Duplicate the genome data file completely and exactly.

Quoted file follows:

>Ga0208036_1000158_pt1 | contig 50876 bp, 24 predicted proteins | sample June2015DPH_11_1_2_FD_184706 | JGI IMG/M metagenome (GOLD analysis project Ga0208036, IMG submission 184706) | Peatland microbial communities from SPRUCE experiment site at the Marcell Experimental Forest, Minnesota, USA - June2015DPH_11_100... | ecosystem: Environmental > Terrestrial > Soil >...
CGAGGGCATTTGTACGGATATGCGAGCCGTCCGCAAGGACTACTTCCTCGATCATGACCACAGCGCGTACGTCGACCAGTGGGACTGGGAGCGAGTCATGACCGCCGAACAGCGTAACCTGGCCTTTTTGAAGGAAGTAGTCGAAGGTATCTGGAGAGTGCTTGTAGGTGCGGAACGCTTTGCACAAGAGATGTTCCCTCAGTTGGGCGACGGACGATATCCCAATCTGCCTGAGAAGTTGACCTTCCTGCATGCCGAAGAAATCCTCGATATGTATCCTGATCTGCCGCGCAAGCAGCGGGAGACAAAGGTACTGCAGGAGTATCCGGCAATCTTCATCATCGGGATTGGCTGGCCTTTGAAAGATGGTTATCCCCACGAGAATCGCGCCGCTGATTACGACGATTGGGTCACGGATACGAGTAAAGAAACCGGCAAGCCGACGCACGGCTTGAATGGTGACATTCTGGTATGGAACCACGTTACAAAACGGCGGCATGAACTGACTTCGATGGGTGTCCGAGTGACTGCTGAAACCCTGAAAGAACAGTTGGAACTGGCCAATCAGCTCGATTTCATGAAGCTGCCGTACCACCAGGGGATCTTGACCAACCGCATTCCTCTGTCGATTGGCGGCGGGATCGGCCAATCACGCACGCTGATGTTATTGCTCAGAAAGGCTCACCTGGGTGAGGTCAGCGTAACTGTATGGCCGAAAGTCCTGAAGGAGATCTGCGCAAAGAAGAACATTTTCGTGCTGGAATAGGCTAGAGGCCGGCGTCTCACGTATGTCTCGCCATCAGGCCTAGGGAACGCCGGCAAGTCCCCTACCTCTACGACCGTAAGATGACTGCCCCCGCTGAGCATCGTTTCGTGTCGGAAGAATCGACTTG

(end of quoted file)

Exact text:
>Ga0208036_1000158_pt1 | contig 50876 bp, 24 predicted proteins | sample June2015DPH_11_1_2_FD_184706 | JGI IMG/M metagenome (GOLD analysis project Ga0208036, IMG submission 184706) | Peatland microbial communities from SPRUCE experiment site at the Marcell Experimental Forest, Minnesota, USA - June2015DPH_11_100... | ecosystem: Environmental > Terrestrial > Soil >...
CGAGGGCATTTGTACGGATATGCGAGCCGTCCGCAAGGACTACTTCCTCGATCATGACCACAGCGCGTACGTCGACCAGTGGGACTGGGAGCGAGTCATGACCGCCGAACAGCGTAACCTGGCCTTTTTGAAGGAAGTAGTCGAAGGTATCTGGAGAGTGCTTGTAGGTGCGGAACGCTTTGCACAAGAGATGTTCCCTCAGTTGGGCGACGGACGATATCCCAATCTGCCTGAGAAGTTGACCTTCCTGCATGCCGAAGAAATCCTCGATATGTATCCTGATCTGCCGCGCAAGCAGCGGGAGACAAAGGTACTGCAGGAGTATCCGGCAATCTTCATCATCGGGATTGGCTGGCCTTTGAAAGATGGTTATCCCCACGAGAATCGCGCCGCTGATTACGACGATTGGGTCACGGATACGAGTAAAGAAACCGGCAAGCCGACGCACGGCTTGAATGGTGACATTCTGGTATGGAACCACGTTACAAAACGGCGGCATGAACTGACTTCGATGGGTGTCCGAGTGACTGCTGAAACCCTGAAAGAACAGTTGGAACTGGCCAATCAGCTCGATTTCATGAAGCTGCCGTACCACCAGGGGATCTTGACCAACCGCATTCCTCTGTCGATTGGCGGCGGGATCGGCCAATCACGCACGCTGATGTTATTGCTCAGAAAGGCTCACCTGGGTGAGGTCAGCGTAACTGTATGGCCGAAAGTCCTGAAGGAGATCTGCGCAAAGAAGAACATTTTCGTGCTGGAATAGGCTAGAGGCCGGCGTCTCACGTATGTCTCGCCATCAGGCCTAGGGAACGCCGGCAAGTCCCCTACCTCTACGACCGTAAGATGACTGCCCCCGCTGAGCATCGTTTCGTGTCGGAAGAATCGACTTG